By Sue-Anne Hunter
Melissa*, an Aboriginal woman, was five weeks’ pregnant when a mark was made against her name – an unborn child protection notification.
There had been an altercation with her partner at the time and neighbours had called police about a noise disturbance. Melissa was asked by police if she had been drinking. She said she hadn’t because she was pregnant.
Yet, in the officers’ eyes, this incident was enough to justify an unborn notification being made.
This, in turn, triggered a process in which likely birthing hospitals were sent a notification, alerting them to contact child protection immediately if the baby was born in their facility.
Legislation prevents child protection workers investigating or substantiating the alleged risk to the baby while it is still in utero, so the notification stays there until birth.
Most expectant mothers aren’t told about a notification; for the final eight-and-a-half months of Melissa’s pregnancy, it was never mentioned to her.
Then, once her baby was born, and before her family had arrived, child protection workers turned up at the hospital to consider removing the child.
This process isn’t only deeply traumatic for the mother and baby, it is also deeply unfair – and comes off the back of more than two centuries of Aboriginal children being removed from their families at the hands of the state.
It often means risks to the baby aren’t dealt with before birth.
It also enables harmful and unfair negative stereotypes of Aboriginal mothers to influence life-changing decisions that are being made about the mother and child.
This heartbreaking story was shared by Karinda Taylor, the chief executive of First Peoples’ Health and Wellbeing in evidence to the Yoorrook Justice Commission, Victoria’s truth telling process.
Thankfully Melissa contacted FPHW when child protection workers turned up at the hospital. The service dropped everything to advocate and fight for Melissa and her baby – to explain that she had support, that she wasn’t living with her former partner anymore and wasn’t at risk of family violence.
Several days later, Melissa was allowed to take her baby home. But it shouldn’t have come to this, and it couldn’t take away the trauma that followed them home.
Unfortunately, Melissa’s experience is not unique.
Hundreds of unborn notifications are made against Aboriginal mothers in Victoria each year, of which at least one in five result in the child being removed before they are three months old.
Due to policies and practices that removed – and continue to remove – our babies, almost all of the Aboriginal mothers I know who have given birth in a hospital had some underlying fear that their baby would be taken away by child protection.
This is our reality as Aboriginal women. This was my reality. And the fear doesn’t subside as our babies grow up.
Right now, about one in 10 Aboriginal children have been removed from their families and are living in state care, while about a quarter have been subject to a child protection report of some kind.
Every number is a child. Every child who is removed from their family is a child taken away from their community and left with a big hole, too often filled with grief, confusion, anger and disconnection from culture and kin.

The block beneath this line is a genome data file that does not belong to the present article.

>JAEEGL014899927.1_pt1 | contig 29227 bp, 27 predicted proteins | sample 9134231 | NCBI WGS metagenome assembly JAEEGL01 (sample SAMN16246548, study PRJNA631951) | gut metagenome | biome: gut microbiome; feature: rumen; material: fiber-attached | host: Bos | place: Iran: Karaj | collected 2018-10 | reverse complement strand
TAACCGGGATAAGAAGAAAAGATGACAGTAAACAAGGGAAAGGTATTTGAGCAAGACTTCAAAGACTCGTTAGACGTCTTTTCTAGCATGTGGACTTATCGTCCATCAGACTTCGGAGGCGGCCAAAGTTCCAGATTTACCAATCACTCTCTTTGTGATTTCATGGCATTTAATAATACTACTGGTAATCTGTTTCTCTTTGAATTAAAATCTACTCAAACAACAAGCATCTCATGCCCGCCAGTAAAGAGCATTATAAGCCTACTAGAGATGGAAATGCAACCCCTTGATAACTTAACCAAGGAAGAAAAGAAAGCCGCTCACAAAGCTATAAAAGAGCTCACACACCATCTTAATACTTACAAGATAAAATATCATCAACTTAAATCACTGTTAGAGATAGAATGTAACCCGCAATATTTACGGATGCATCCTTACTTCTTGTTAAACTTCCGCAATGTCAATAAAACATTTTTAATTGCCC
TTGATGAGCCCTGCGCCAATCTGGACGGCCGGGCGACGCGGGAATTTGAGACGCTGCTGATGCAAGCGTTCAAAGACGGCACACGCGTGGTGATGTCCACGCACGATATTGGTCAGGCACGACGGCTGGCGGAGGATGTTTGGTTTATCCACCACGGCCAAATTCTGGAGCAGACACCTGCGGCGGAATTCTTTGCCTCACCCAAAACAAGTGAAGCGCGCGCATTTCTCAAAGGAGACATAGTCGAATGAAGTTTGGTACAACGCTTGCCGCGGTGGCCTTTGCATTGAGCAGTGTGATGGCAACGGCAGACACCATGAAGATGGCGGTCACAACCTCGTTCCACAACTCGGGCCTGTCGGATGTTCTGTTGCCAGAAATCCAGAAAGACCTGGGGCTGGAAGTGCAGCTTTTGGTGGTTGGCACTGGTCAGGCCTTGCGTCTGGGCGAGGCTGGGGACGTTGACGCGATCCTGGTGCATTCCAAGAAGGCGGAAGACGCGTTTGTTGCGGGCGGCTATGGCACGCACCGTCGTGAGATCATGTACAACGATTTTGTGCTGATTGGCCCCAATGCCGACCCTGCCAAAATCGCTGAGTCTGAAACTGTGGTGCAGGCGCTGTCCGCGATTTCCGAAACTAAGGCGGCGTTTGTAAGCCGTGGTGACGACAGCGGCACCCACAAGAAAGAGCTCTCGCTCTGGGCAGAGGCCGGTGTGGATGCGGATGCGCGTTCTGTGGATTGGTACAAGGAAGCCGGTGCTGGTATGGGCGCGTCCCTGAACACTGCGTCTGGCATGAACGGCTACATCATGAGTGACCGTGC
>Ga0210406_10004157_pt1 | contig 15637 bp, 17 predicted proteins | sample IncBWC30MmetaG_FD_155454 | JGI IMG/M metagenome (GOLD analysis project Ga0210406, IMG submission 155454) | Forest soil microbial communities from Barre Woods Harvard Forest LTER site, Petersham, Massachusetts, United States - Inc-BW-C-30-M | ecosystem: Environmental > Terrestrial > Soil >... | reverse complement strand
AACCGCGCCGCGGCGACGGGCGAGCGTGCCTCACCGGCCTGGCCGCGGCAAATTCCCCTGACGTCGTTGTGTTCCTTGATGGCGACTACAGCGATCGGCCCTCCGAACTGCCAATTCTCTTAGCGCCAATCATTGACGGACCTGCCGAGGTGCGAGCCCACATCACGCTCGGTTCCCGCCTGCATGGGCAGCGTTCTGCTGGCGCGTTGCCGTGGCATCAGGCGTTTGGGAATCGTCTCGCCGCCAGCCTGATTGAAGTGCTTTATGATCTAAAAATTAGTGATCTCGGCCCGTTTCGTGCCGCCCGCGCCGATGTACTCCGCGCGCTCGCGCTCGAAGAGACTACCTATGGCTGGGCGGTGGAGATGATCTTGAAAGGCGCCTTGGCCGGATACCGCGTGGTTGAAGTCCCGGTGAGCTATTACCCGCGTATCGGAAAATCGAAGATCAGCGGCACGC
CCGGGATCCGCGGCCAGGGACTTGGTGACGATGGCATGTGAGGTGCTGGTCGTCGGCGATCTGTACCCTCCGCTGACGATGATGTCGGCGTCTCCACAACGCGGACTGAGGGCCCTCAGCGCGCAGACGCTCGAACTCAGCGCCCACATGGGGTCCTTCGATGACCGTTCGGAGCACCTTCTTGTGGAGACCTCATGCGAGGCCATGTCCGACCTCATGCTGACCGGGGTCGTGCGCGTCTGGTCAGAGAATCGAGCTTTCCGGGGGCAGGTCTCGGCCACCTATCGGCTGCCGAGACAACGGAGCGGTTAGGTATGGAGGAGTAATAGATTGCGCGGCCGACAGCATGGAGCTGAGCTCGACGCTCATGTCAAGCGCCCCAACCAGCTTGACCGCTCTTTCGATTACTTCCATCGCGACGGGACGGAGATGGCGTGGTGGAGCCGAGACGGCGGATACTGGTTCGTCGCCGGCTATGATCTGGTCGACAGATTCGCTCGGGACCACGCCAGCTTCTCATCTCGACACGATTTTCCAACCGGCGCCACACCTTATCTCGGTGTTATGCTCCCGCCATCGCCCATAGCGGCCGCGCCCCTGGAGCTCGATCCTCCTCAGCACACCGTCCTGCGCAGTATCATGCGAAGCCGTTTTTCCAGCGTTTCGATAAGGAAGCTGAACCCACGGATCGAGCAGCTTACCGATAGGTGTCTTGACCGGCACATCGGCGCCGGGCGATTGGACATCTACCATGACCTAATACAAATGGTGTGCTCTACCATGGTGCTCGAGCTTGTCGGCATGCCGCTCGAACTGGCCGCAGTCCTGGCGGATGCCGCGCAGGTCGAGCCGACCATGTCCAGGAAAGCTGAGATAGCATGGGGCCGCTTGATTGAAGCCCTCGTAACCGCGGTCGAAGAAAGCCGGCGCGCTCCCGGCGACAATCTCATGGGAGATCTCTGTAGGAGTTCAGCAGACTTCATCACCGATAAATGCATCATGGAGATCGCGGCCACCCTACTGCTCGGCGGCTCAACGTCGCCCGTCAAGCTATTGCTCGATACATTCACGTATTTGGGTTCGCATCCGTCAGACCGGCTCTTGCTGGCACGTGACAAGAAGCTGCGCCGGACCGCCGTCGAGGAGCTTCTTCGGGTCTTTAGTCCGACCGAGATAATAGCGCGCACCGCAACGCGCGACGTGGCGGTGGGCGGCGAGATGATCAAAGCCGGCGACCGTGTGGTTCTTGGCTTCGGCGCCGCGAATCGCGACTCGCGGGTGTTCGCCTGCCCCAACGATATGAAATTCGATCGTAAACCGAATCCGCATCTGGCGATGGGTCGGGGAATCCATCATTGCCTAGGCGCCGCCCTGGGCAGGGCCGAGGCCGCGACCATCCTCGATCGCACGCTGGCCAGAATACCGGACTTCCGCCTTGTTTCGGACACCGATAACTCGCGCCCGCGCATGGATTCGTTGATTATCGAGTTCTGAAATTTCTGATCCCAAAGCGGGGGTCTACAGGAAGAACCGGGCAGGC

In evidence to Yoorrook, the Victorian government acknowledged that over half of all child protection notifications made against Aboriginal families were unsubstantiated, and that racism was a contributing factor.
The pipeline between child protection and the criminal justice system is well-established. Three-quarters of all Aboriginal young people aged 10 to 13 in the youth justice system have been in contact with child protection previously.
The reality for many Aboriginal babies subject to child protection notifications is that the state has already set them on a conveyor belt, stopping first in the child protection system before moving on to criminal offending.
The fact this concept exists is barely conceivable; that it continues is reprehensible.
The minister for child protection and family services told Yoorrook the continued overrepresentation of First Peoples children in the child protection system was “shameful”, while in a letter, the premier, Daniel Andrews, acknowledged it was “a source of great shame” for his government.
It is shameful because, despite knowing about the problems, decisions have repeatedly been made that allowed these problems to worsen at the expense of Aboriginal children and their families.
Yoorrook has heard no less than seven apologies from government representatives, as well as often emotional acknowledgements of human rights violations, systemic racism and harm caused by the state against Aboriginal people.
It is important these words are on the public record – our people have waited a long time to hear them – but they mean little if the colonial systems that continue to perpetuate injustice against our people do not change.
At the end of August, Yoorrook will release its Critical Issues report into Victoria’s child protection and criminal justice systems. We will make important recommendations for transformative change.
If the words of the premier and the ministers and bureaucrats who fronted Yoorrook are genuine, these recommendations must be accepted in full. And they must be followed swiftly with action.
Only then will we be able to start to create a better, fairer future for all Victorians.
* not her real name
Sue-Anne Hunter is a Commissioner and the Deputy Chair of the Yoorrook Justice Commission.